The Tower of London is a novel by William Harrison Ainsworth serially published inIt is a historical romance that describes the history of Lady Jane Grey from her short lived time as Queen of England to her execution


10 thoughts on “The Tower Of London

  1. Debbie Zapata Debbie Zapata says:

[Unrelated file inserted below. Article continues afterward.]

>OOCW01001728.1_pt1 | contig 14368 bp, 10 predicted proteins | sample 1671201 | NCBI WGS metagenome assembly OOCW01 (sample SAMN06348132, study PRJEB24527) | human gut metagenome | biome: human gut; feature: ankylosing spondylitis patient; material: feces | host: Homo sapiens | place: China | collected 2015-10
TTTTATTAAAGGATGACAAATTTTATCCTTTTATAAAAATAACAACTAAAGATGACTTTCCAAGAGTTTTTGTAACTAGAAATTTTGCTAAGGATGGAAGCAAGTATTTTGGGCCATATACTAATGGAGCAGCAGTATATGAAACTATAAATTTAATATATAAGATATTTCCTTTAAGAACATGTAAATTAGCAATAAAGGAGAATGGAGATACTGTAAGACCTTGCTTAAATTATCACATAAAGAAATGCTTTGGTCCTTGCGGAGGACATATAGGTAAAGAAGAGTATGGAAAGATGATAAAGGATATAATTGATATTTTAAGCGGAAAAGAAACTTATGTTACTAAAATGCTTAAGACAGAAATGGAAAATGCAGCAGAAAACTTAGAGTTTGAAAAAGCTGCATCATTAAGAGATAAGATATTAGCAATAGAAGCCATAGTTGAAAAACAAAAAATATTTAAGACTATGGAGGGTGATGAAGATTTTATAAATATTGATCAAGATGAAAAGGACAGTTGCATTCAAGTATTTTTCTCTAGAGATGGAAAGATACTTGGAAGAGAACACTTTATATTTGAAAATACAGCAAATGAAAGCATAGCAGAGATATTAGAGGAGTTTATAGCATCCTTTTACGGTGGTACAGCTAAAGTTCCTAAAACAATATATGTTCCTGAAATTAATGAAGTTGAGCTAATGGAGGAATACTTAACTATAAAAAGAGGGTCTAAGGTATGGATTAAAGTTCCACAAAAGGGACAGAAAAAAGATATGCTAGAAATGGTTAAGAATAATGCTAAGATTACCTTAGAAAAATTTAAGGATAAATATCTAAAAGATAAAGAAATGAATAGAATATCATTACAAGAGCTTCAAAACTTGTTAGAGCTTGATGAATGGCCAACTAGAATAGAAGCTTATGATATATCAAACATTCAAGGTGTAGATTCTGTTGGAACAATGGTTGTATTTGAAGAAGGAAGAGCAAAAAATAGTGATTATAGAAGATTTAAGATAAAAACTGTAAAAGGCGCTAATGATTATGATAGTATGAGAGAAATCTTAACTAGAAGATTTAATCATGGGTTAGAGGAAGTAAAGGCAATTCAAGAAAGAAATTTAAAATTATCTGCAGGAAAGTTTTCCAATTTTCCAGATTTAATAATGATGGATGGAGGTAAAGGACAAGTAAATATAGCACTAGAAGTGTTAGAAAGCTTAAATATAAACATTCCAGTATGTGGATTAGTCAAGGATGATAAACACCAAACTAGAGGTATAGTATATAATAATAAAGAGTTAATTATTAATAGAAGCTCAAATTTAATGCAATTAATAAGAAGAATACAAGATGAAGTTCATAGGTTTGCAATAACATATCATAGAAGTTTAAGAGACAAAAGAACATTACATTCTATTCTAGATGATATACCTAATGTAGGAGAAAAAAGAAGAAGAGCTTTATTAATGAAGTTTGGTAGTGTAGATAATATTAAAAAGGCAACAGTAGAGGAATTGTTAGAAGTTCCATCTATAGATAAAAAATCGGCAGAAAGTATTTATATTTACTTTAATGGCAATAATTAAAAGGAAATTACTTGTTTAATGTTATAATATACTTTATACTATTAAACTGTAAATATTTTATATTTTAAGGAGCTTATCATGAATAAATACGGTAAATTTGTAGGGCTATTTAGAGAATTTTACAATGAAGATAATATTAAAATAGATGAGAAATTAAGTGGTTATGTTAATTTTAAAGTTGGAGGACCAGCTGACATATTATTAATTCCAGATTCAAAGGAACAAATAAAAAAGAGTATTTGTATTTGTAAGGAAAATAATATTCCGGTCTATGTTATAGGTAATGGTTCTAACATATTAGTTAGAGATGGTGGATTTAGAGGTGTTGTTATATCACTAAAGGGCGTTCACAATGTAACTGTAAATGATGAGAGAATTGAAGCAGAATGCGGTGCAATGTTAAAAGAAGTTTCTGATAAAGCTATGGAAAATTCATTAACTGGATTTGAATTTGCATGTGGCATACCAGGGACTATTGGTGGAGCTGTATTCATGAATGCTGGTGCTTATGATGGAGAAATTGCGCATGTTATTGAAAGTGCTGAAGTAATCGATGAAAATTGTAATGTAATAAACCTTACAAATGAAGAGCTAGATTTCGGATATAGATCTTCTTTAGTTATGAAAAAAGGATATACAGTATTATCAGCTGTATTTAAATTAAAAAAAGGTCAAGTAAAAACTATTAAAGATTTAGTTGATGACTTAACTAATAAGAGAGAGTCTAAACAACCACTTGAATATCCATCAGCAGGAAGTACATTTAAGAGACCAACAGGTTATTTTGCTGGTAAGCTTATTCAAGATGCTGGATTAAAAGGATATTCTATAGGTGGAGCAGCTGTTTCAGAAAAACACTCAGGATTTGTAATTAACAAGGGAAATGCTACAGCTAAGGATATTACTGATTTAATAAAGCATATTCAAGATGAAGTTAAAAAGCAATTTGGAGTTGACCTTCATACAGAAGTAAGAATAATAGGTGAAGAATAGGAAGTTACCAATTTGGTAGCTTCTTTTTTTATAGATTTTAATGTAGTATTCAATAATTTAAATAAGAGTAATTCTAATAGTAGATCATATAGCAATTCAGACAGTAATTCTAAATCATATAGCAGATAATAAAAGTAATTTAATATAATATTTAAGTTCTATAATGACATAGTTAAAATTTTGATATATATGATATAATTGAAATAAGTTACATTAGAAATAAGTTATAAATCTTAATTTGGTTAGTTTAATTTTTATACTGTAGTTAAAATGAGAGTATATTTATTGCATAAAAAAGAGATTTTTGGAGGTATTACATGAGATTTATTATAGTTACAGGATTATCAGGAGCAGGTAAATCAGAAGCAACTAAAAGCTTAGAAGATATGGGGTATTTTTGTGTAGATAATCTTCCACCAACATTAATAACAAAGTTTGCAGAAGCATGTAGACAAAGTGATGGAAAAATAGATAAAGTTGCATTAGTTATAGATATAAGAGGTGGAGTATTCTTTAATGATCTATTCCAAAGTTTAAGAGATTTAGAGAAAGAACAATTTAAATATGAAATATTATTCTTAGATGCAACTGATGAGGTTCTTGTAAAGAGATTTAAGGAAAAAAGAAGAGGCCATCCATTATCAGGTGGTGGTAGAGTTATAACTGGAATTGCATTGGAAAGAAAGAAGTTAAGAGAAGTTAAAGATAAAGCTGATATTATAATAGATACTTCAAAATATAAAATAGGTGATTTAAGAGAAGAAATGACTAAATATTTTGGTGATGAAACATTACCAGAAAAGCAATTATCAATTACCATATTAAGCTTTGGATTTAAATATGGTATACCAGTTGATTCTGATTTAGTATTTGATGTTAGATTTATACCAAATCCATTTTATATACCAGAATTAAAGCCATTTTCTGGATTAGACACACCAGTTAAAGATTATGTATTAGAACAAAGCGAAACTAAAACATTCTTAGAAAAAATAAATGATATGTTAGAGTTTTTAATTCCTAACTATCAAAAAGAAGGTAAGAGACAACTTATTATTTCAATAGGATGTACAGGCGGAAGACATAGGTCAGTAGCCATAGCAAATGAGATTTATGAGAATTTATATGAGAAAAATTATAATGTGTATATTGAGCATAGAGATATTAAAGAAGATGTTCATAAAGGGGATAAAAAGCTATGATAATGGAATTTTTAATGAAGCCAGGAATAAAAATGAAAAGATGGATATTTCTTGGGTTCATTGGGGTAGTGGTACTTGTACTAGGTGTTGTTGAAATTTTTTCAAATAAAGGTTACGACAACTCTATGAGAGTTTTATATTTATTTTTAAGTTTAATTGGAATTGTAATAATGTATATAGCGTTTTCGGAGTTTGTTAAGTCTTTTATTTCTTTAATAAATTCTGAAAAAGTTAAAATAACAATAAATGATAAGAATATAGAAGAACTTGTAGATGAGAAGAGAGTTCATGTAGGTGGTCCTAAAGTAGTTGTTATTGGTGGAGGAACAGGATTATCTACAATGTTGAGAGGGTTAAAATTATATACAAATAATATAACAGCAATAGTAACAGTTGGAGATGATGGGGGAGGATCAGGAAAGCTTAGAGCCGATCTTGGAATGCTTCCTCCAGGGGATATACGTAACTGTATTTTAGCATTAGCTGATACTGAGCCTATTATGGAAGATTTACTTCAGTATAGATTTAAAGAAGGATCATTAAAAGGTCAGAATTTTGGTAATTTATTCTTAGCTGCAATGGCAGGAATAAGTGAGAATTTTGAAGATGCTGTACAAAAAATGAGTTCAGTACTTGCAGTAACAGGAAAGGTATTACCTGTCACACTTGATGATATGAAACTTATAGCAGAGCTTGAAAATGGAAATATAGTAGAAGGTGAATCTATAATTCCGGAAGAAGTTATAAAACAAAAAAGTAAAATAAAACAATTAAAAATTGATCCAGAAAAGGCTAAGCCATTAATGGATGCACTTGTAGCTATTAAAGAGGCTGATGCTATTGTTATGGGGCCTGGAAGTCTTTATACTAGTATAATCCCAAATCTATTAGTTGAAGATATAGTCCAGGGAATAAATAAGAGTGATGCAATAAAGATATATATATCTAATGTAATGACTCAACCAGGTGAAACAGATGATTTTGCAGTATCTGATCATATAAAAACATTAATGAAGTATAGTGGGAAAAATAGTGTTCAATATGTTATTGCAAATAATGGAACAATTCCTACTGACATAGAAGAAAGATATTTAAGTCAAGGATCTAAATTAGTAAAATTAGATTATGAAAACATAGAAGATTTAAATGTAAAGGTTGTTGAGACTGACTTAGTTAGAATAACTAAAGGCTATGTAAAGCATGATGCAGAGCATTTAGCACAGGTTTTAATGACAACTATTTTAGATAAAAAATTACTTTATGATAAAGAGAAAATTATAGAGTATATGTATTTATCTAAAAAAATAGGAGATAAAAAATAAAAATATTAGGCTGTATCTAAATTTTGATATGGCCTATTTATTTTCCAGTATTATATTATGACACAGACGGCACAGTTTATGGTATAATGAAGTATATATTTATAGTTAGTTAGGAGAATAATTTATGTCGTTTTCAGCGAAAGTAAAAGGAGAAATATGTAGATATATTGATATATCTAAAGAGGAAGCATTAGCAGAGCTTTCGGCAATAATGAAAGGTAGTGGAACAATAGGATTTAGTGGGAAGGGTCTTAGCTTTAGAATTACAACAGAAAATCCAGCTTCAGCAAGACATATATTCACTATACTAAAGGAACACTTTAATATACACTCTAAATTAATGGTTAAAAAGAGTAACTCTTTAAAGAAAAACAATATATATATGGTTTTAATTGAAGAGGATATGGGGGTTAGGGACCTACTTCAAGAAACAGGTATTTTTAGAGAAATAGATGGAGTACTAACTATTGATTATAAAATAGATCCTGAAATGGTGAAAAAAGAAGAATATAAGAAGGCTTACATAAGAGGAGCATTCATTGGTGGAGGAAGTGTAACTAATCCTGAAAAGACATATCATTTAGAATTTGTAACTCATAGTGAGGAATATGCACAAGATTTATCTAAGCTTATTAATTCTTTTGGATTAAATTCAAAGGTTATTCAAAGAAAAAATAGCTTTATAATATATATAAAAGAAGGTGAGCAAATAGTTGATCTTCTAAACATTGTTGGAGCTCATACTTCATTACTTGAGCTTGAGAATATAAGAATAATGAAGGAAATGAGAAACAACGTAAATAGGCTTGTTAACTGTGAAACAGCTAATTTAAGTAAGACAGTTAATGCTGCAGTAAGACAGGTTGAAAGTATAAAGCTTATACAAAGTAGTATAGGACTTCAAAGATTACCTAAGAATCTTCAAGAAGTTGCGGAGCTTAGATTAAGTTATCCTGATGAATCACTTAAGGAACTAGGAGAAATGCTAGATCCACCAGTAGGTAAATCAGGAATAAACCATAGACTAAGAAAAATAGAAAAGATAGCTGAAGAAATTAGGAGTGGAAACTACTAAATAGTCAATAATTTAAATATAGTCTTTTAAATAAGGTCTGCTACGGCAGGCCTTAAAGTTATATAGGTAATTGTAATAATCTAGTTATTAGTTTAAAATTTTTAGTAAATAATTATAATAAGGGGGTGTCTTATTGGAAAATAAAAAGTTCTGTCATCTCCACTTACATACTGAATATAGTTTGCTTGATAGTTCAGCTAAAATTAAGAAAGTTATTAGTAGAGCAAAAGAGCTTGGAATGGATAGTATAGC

From the author s prefaceIt has been, for years, the cherished wish of the writer of the following pages, to make the Tower of London the proudest monument of antiquity, considered with reference to its historical associations, which this country or any other possesses, the groundwork of a Romance and it was no slight satisfaction to him, that circumstances, at length, enabled him to carry into effect his favourite project, in conjunction with the inimitable Artist, whose designs accompany th From the author s prefaceIt has been, for years, the cherished wish of the writer of the following pages, to make the Tower of London the proudest monument of antiquity, considered with reference to its historical associations, which this country or any other possesses, the groundwork of a Romance and it was no slight satisfaction to him, that circumstances, at length, enabled him to carry into effect his favourite project, in conjunction with the inimitable Artist, whose designs accompany the work.Desirous of exhibiting the Tower in its triple light of a palace, a prison, and a fortress, the Author has shaped his story with reference to that end and he has also endeavoured to contrive such a series of incidents as should naturally introduce every relic of the old pile, its towers, chapels, halls, chambers, gateways, arches, and drawbridges so that no part of it should remain un illustrated I would say that with the story of Lady Jane Grey, known forever after as the Nine Days Queen, Ainsworth met his goal The 17 chapters of Book One follow Jane from arrival in London to being named de facto Queen, to the arrival of Mary Tudor and her supporters Lady Jane was basically abandoned to her fate at that time, but the 42 chapters of Book Two, which cover the months until execution day, give us plenty of opportunity to see all the towers, dungeons, secret passages and so on that Ainsworth so delighted in There is an evil jailer to deal with, the torture chamber to visitthan once, a side romance or two between various minor and surely made up characters Knowing that the major episodes here actually happened kept my interest, but I had some problems with the rest of the story, especially believe it or not the information given about the Tower I wish Ainsworth had written either a non fiction history of the building or else a completely fiction romance He was constantly having characters enter such and such a room which is now called so and so and has seen much history since the days of our story, including this, that and the other That type of thing gets old and disrupts the flow of the Romance Then there were the three giants, guards in the Tower all brothers, all huge and all supposedly illegitimate sons of Henry the 8th The cutesy verbal fencing between them and both Mary and Elizabeth Tudor was a bit too much even for a Romance.Also a bit much were those incredible dinners the author described Down in the cellars where the leavings of the royal table were sent That is where the three giants and the unfortunate dwarf Xit and a few friends took their meals These scenes were supposed to act as comic relief, I suppose, but they seemed to bejust chances to humiliate Xit He was always getting dumped into the pies, or teased into a temper tantrum, or coaxed into becoming drunk I will admit that the dishes described sounded amazing, but the device itself became predictable quickly Ainsworth also had the annoying habit of leaving one chapter to begin the next with people you hadn t read about in quite a few chapters There was very much a meanwhile, back at the ranch feel to the entire book Since this was originally published in serial form, that style probably kept readers coming back each week or however often to see what happened But for reading the book all in one go, it felt too clunky So, even though I enjoyed parts of the book to a degree, I was fairly unhappy with it overall and do not plan to add any other Ainsworth titles to my lists